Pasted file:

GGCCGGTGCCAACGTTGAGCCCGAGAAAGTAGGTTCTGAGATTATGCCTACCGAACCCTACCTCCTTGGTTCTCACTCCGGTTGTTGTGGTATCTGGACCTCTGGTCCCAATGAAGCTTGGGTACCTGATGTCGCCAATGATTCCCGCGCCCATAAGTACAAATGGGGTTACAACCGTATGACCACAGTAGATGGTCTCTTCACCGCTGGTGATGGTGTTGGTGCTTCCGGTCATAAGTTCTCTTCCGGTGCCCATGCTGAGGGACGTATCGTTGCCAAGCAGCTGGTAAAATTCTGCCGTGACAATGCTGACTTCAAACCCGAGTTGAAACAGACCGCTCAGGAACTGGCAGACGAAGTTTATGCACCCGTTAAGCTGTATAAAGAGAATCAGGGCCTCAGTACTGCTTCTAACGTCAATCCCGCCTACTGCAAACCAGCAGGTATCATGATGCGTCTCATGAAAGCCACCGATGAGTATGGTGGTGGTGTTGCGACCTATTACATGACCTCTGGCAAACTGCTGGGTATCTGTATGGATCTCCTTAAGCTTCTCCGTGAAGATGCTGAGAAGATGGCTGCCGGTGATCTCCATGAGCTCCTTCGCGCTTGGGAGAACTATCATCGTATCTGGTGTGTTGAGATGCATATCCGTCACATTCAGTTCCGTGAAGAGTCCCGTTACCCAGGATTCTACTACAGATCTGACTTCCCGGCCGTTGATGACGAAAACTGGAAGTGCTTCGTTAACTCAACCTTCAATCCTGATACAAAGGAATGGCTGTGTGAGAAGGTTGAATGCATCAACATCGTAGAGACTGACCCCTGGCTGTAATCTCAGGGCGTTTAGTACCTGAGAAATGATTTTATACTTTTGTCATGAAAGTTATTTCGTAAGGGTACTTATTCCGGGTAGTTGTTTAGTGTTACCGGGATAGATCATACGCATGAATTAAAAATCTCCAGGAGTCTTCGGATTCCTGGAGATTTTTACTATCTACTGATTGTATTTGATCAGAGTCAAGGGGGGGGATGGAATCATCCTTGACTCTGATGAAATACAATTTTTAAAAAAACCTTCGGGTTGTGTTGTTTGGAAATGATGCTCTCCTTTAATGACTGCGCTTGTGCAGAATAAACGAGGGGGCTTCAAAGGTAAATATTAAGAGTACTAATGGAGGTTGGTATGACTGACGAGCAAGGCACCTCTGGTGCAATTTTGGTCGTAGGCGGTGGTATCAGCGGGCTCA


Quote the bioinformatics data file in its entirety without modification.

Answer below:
GGCCGGTGCCAACGTTGAGCCCGAGAAAGTAGGTTCTGAGATTATGCCTACCGAACCCTACCTCCTTGGTTCTCACTCCGGTTGTTGTGGTATCTGGACCTCTGGTCCCAATGAAGCTTGGGTACCTGATGTCGCCAATGATTCCCGCGCCCATAAGTACAAATGGGGTTACAACCGTATGACCACAGTAGATGGTCTCTTCACCGCTGGTGATGGTGTTGGTGCTTCCGGTCATAAGTTCTCTTCCGGTGCCCATGCTGAGGGACGTATCGTTGCCAAGCAGCTGGTAAAATTCTGCCGTGACAATGCTGACTTCAAACCCGAGTTGAAACAGACCGCTCAGGAACTGGCAGACGAAGTTTATGCACCCGTTAAGCTGTATAAAGAGAATCAGGGCCTCAGTACTGCTTCTAACGTCAATCCCGCCTACTGCAAACCAGCAGGTATCATGATGCGTCTCATGAAAGCCACCGATGAGTATGGTGGTGGTGTTGCGACCTATTACATGACCTCTGGCAAACTGCTGGGTATCTGTATGGATCTCCTTAAGCTTCTCCGTGAAGATGCTGAGAAGATGGCTGCCGGTGATCTCCATGAGCTCCTTCGCGCTTGGGAGAACTATCATCGTATCTGGTGTGTTGAGATGCATATCCGTCACATTCAGTTCCGTGAAGAGTCCCGTTACCCAGGATTCTACTACAGATCTGACTTCCCGGCCGTTGATGACGAAAACTGGAAGTGCTTCGTTAACTCAACCTTCAATCCTGATACAAAGGAATGGCTGTGTGAGAAGGTTGAATGCATCAACATCGTAGAGACTGACCCCTGGCTGTAATCTCAGGGCGTTTAGTACCTGAGAAATGATTTTATACTTTTGTCATGAAAGTTATTTCGTAAGGGTACTTATTCCGGGTAGTTGTTTAGTGTTACCGGGATAGATCATACGCATGAATTAAAAATCTCCAGGAGTCTTCGGATTCCTGGAGATTTTTACTATCTACTGATTGTATTTGATCAGAGTCAAGGGGGGGGATGGAATCATCCTTGACTCTGATGAAATACAATTTTTAAAAAAACCTTCGGGTTGTGTTGTTTGGAAATGATGCTCTCCTTTAATGACTGCGCTTGTGCAGAATAAACGAGGGGGCTTCAAAGGTAAATATTAAGAGTACTAATGGAGGTTGGTATGACTGACGAGCAAGGCACCTCTGGTGCAATTTTGGTCGTAGGCGGTGGTATCAGCGGGCTCA